Charles Putterman said North Carolina and the United States are moving backwards and women’s rights are part of that regressive movement.
“We just need to support all forward-thinking policies and that includes, among the big ones, women’s rights and we need to — especially men need to — stand up and make it very clear that women’s rights are a primary issue here that we need to focus our attention to,” he said.
Cary resident Judith Bullock — who was holding a sign that read “Women are the wall, and Trump will pay” — said she had been attending marches since 1970. She said patriotism was why she attended the marches because people should speak out when things are not right.
“I don’t think the current administration understands that women really know how to fight and we know how to stand up for what’s right,” Bullock said. “The biggest issue is just to remove Trump because everything flows — what they say — ‘a fish rots from the head,’ and that’s really what’s happened here.”
A grassroots volunteer group led by Cecile Crawford, a resident of Greensboro, was canvassing for Sanders throughout the day. Crawford said Sanders' platform was something that resonated with her as a Black woman.
Crawford said one of the issues she was most concerned about was how Black women in general carry the most debt, despite the group being one of the most educated demographics in the United States. She also was concerned about the maternal death rates of Black women and discrimination Black women face from medical professionals.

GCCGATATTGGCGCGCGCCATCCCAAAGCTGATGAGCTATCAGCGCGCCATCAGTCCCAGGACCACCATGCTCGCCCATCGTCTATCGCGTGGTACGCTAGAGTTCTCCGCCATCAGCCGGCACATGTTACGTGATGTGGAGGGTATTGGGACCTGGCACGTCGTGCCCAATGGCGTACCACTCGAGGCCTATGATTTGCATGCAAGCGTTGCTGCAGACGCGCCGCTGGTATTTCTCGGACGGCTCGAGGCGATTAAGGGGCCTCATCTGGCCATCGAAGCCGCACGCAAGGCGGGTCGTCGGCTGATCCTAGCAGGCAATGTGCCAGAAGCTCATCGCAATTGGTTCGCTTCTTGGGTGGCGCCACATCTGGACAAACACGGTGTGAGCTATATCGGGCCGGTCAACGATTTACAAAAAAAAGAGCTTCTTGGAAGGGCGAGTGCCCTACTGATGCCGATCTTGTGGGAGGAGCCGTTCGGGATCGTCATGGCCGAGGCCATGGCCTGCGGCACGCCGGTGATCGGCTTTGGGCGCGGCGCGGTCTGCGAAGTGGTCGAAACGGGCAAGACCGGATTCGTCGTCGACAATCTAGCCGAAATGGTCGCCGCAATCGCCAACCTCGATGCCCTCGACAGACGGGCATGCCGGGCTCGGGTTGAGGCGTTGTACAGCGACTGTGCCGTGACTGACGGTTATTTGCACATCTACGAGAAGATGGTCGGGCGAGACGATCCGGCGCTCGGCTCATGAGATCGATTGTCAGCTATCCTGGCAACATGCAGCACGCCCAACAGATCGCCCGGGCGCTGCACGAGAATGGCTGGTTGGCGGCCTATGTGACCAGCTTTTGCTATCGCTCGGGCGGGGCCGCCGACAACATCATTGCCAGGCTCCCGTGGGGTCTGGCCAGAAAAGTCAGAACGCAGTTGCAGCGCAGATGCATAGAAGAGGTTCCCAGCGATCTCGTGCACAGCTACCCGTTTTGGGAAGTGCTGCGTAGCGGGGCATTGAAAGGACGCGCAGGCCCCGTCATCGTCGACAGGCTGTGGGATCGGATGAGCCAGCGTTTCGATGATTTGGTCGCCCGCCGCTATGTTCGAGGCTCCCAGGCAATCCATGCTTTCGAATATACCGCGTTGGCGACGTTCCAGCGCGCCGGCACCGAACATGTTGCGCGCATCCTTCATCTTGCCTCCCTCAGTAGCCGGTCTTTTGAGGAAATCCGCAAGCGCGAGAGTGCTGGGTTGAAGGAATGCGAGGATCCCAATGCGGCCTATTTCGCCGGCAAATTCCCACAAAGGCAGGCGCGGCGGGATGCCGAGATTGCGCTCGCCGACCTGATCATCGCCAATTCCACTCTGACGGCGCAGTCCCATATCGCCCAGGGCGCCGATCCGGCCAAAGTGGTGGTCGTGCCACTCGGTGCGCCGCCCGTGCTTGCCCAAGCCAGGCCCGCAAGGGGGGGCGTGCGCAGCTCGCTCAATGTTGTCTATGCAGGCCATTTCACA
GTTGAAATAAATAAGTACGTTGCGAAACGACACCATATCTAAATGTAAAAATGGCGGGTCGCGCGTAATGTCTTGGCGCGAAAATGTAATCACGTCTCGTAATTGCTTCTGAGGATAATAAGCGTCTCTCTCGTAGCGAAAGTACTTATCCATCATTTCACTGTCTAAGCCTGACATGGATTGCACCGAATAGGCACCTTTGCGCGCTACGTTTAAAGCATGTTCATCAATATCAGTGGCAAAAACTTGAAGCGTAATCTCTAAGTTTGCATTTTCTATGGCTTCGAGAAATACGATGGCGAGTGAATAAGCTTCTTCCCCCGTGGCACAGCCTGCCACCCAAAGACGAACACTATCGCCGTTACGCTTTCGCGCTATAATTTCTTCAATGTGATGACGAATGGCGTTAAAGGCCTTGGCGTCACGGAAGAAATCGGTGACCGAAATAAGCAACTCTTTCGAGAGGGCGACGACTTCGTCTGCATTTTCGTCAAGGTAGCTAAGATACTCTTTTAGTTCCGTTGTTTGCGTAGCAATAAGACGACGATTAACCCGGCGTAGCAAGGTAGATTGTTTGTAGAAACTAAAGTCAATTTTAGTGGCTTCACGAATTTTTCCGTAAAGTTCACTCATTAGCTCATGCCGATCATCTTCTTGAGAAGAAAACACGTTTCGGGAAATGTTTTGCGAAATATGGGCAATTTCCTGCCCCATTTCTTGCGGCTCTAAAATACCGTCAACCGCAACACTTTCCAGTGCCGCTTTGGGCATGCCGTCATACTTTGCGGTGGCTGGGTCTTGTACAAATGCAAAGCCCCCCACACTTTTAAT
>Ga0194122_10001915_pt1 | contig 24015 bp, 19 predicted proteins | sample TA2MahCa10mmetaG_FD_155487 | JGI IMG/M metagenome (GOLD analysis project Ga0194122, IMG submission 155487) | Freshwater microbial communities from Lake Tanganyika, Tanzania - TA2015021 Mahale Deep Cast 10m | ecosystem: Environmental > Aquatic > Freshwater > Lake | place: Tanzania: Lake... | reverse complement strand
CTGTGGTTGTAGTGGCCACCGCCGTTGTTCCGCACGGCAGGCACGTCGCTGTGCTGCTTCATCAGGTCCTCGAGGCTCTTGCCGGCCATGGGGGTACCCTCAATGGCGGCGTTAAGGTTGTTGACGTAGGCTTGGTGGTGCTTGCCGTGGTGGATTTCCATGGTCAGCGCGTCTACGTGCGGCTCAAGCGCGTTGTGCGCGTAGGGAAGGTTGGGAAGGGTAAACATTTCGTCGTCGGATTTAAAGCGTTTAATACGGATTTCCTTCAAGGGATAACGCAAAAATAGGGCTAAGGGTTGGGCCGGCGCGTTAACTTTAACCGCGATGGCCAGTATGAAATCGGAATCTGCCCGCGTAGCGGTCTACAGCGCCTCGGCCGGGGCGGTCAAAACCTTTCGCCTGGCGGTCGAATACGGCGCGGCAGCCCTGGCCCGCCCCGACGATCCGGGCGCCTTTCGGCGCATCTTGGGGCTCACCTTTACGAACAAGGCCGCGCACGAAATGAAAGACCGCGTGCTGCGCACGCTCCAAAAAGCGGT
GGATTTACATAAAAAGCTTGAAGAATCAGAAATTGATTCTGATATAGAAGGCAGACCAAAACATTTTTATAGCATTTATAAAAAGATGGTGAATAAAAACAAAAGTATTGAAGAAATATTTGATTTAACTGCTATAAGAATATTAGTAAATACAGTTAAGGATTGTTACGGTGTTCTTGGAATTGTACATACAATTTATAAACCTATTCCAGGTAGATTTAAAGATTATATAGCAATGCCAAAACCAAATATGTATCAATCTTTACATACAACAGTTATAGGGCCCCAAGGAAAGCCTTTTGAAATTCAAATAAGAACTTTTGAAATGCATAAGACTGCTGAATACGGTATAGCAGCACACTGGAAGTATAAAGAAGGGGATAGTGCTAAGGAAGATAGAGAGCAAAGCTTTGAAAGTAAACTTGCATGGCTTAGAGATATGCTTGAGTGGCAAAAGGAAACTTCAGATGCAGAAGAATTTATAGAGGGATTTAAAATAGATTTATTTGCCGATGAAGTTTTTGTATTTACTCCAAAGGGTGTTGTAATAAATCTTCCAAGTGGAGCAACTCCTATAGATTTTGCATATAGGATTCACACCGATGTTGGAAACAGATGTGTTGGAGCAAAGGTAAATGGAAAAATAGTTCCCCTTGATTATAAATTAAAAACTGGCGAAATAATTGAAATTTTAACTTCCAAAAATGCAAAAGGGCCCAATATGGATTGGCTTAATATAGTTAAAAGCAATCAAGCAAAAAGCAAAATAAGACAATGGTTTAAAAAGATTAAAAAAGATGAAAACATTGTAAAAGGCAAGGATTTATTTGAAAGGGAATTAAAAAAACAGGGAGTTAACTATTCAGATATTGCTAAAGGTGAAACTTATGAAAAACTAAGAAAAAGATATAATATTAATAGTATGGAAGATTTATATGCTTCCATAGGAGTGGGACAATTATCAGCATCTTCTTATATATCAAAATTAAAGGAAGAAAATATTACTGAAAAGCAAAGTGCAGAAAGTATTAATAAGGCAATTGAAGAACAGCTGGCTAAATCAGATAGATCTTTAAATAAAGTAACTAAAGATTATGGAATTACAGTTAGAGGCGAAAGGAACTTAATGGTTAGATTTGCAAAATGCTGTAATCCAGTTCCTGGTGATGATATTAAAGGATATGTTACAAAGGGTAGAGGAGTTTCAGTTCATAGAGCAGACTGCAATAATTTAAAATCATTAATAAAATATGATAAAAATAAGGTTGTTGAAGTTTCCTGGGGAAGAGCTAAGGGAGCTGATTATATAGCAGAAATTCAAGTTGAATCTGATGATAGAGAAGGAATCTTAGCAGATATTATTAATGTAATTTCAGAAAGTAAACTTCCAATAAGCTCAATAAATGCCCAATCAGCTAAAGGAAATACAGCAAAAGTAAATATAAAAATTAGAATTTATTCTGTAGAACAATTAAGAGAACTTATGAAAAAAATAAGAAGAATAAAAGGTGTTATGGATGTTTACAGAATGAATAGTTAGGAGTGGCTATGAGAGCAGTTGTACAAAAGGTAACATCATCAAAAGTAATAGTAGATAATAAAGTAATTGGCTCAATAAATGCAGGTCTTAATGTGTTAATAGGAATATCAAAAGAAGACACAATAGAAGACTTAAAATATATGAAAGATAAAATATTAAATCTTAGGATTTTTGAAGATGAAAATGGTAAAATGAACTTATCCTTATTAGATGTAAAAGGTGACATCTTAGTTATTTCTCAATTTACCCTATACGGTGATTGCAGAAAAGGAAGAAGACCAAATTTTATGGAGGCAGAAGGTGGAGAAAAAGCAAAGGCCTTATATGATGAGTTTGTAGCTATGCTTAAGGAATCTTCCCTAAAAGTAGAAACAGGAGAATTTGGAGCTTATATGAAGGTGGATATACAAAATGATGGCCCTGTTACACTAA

“Bernie’s Medicare for All and women’s rights, both of them address those issues,” Crawford said. “We have to make sure that people who are the leaders of different movements for each of these different issues, that we stand behind them as a grassroots movement, which is what Bernie is training us to do, is to be a grassroots movement.”
Crystal Cavalier-Keck and Jessica Holmes, two of the speakers during the rally, stressed the importance of keeping the concerns of underrepresented communities in mind during the fight for equal rights. The two spoke about concerns from Native Americans, African Americans, Latinx Americans and the LGBTQ+ community.
Vicki Boyer, who represented the Progressive Caucus of the North Carolina Democratic Party at the march, said the organization’s goal going forward was to elect as many Democrats as possible in local, state and federal elections. She said attending the march was a good way to get people involved and active.
“Women’s rights in the past century have been progressive rights,” Boyer said. “Until women’s rights are enshrined in the constitution with an Equal Rights Amendment, everything that has been given to us by law, can conceivably be taken away.”
For many, the state issues stem from national problems.
“If we don’t get Trump out of office, we’re just in really big trouble,” Michelle Putterman said.
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